As a child, I remember my grandfather told me a story about his grandmother working as a maid in Oslo (called Kristiania then), and that a drawing was made as she was standing on a chair because she was scared of a mouse on the floor. Many years later I discussed this with my mother, and she told me that a man named Diriks had made this drawing (and other) and that they probably still existed in the National Library (Nasjonalbiblioteket). A few years later a lecture was organized at the National Library, telling the history of Carl Fredrik Diriks, his life and drawings. We both went to this lecture and I learned much more about Diriks and the collection of papers that he left.
But let us start with the main person, my great-great-grandmother Lisabet Eriksdatter Rundhaugen, the spelling given in the churchbook from Vinger, now Kongsvinger. She was born in 1846 and was one of nine children. At the age of 19 she worked as a servant at the farm her sister was married into. She later moved to Kristiania and continued to work as a servant there. In the census of 1875 she worked for a man owning a large mechanical workshop. And if the story is true she worked for Diriks in 1876.
In the churchbooks in Norway there are many ways to write a name. The minister often used a Danish version of the language, while in everyday life people would use the local version. An example of this is Ole, if written by the minister, which often became Ola for ordinary people. For Lisabet her name varied from Lisabet which is a version of Elisabet(h). But she was also Lisa and Elise. Her name at time of death was Elisabeth. This shows that there is a root word (Elisa) and the name is written as variations of that.
Lisabeth’s life was probably a hard one, she married Karl Johan Jensen form Nes, Akershus in 1875 and had one child in 1876, Johan Oscar. In 1877 Marie Elida was born, she is my great grandmother. They had 3 more children. Karl Johan did all kinds of manual labour. He died in 1899, while Lisabeth lived to 1917.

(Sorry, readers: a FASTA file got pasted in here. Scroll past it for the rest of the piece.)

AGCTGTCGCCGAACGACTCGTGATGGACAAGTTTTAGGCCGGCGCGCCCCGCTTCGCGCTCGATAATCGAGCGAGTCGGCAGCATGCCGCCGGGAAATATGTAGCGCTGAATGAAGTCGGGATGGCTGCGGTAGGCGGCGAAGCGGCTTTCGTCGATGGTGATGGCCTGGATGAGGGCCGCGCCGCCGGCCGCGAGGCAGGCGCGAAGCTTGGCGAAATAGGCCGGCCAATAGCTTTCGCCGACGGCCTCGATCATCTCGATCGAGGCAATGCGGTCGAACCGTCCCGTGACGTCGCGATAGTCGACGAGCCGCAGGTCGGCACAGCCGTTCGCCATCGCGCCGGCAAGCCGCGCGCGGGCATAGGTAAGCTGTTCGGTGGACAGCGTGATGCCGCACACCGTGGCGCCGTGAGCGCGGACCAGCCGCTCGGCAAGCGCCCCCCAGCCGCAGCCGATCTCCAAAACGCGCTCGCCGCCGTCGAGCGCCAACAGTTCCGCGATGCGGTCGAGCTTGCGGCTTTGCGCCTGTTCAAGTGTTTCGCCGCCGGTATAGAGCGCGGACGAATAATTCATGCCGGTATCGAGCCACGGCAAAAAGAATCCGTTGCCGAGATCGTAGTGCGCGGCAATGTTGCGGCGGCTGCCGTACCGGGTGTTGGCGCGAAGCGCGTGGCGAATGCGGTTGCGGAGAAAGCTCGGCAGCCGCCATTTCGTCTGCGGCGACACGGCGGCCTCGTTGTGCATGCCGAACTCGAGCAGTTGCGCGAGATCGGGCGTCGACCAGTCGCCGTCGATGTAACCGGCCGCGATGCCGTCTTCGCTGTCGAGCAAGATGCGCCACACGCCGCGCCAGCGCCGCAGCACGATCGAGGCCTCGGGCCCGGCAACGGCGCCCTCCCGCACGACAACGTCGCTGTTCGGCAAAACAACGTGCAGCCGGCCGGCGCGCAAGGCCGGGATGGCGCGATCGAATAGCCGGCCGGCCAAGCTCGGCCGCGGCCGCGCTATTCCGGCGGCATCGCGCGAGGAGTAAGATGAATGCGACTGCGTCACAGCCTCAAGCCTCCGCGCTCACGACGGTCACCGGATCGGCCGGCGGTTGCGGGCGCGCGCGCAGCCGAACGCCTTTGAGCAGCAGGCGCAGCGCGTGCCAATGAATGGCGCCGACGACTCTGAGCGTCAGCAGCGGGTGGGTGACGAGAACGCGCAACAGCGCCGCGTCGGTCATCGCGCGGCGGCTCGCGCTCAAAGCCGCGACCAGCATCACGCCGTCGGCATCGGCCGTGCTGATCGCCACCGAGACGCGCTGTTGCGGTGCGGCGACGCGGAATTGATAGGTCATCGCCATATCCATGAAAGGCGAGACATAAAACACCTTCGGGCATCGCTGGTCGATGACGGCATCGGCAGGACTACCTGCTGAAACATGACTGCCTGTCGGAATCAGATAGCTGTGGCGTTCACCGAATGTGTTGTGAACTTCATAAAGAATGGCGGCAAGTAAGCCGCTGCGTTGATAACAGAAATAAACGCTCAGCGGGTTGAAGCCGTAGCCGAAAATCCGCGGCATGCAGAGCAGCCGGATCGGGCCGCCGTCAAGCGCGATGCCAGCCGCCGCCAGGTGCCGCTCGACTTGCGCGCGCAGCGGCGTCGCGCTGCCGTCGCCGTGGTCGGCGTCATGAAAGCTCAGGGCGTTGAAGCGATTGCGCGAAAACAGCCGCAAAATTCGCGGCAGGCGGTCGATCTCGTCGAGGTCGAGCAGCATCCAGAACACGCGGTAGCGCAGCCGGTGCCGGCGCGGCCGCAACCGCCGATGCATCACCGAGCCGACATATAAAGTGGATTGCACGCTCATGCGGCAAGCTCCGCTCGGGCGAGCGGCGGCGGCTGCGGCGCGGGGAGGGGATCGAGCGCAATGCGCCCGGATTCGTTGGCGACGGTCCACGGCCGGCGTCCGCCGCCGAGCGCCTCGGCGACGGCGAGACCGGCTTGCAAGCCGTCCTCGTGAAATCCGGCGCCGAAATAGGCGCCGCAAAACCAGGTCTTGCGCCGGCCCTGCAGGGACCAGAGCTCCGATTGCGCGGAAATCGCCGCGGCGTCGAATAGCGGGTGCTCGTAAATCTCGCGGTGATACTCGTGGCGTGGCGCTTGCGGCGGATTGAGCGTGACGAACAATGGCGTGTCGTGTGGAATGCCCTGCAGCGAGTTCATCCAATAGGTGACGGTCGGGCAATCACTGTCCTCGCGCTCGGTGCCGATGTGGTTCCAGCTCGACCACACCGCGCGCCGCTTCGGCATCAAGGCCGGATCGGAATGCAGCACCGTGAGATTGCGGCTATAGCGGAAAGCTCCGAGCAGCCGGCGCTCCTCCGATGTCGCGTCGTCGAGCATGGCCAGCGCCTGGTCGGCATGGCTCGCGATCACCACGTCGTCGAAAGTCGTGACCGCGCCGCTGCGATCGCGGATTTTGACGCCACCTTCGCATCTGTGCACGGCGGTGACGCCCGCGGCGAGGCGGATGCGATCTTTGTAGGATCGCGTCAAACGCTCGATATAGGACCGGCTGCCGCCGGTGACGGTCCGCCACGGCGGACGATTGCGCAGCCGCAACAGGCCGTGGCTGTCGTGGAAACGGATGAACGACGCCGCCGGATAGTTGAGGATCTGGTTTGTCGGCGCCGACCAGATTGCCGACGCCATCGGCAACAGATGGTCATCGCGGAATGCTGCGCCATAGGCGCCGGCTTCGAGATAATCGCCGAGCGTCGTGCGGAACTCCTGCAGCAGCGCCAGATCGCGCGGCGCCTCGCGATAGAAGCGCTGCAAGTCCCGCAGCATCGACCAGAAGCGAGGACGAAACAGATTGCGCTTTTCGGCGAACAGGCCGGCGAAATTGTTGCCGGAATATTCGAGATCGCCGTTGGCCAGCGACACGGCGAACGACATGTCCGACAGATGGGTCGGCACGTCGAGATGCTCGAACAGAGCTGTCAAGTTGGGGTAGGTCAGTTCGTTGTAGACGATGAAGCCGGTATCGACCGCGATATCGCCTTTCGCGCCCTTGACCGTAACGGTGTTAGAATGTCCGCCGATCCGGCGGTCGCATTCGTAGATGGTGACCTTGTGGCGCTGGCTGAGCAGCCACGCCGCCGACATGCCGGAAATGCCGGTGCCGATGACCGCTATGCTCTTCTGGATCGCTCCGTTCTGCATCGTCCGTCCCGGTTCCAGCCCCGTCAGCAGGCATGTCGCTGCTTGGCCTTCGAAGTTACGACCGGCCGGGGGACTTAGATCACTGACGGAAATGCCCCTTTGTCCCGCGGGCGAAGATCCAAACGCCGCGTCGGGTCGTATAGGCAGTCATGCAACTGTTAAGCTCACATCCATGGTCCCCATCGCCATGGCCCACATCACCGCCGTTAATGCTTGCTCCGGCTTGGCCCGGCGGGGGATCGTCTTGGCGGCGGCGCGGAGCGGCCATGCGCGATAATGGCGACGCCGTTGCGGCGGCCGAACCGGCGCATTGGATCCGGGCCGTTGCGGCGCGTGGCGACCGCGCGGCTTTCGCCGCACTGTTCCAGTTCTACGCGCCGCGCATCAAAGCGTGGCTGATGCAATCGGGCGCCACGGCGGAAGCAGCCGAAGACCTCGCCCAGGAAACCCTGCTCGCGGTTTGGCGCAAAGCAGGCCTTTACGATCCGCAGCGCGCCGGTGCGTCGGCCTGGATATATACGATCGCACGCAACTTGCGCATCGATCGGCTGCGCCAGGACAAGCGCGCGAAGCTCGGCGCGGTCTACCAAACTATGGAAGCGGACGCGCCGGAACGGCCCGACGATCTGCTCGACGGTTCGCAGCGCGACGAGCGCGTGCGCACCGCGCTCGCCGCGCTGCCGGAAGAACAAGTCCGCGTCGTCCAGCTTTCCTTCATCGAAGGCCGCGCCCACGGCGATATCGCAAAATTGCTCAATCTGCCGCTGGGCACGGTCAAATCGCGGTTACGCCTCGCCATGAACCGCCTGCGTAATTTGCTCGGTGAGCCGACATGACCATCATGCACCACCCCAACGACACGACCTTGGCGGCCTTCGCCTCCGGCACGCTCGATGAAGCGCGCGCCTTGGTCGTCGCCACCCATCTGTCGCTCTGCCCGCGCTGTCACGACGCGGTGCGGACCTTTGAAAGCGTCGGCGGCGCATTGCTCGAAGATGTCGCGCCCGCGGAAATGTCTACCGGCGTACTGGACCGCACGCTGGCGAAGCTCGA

Diriks was a navy officer born in 1814. From 1855 he was in charge of all the lighthouses in Norway. Because of Norway’s long coastline there were more than 200 of these in the 19th century with people working and living at the lighthouses. In addition there were lighthouses that were not manned. Diriks travelled extensively to the lighthouses, going all the way up northeast. Norway’s coastline is 2 650 kilometers long which is 1 650 miles. Diriks was a self-taught artist and very good at making pen-drawings. He also wrote about the places he visited.
Diriks had a nickname. A lighthouse is called “fyr” in Norwegian. He was therefore called FyrDiriks.
The drawing of my gg grandmother was made in 1876. The characteristic of Diriks’ drawing are that they are good-natured and kind of fun. They give a good glimpse into life in that century, where descriptions of everyday life is more scarce. For a genealogist it is valuable to hear what life was like then. And because this book with it’s varied representation of places in Norway, gives us a better understanding of what life was like then. And we can incorporate this knowledge into making our family history richer.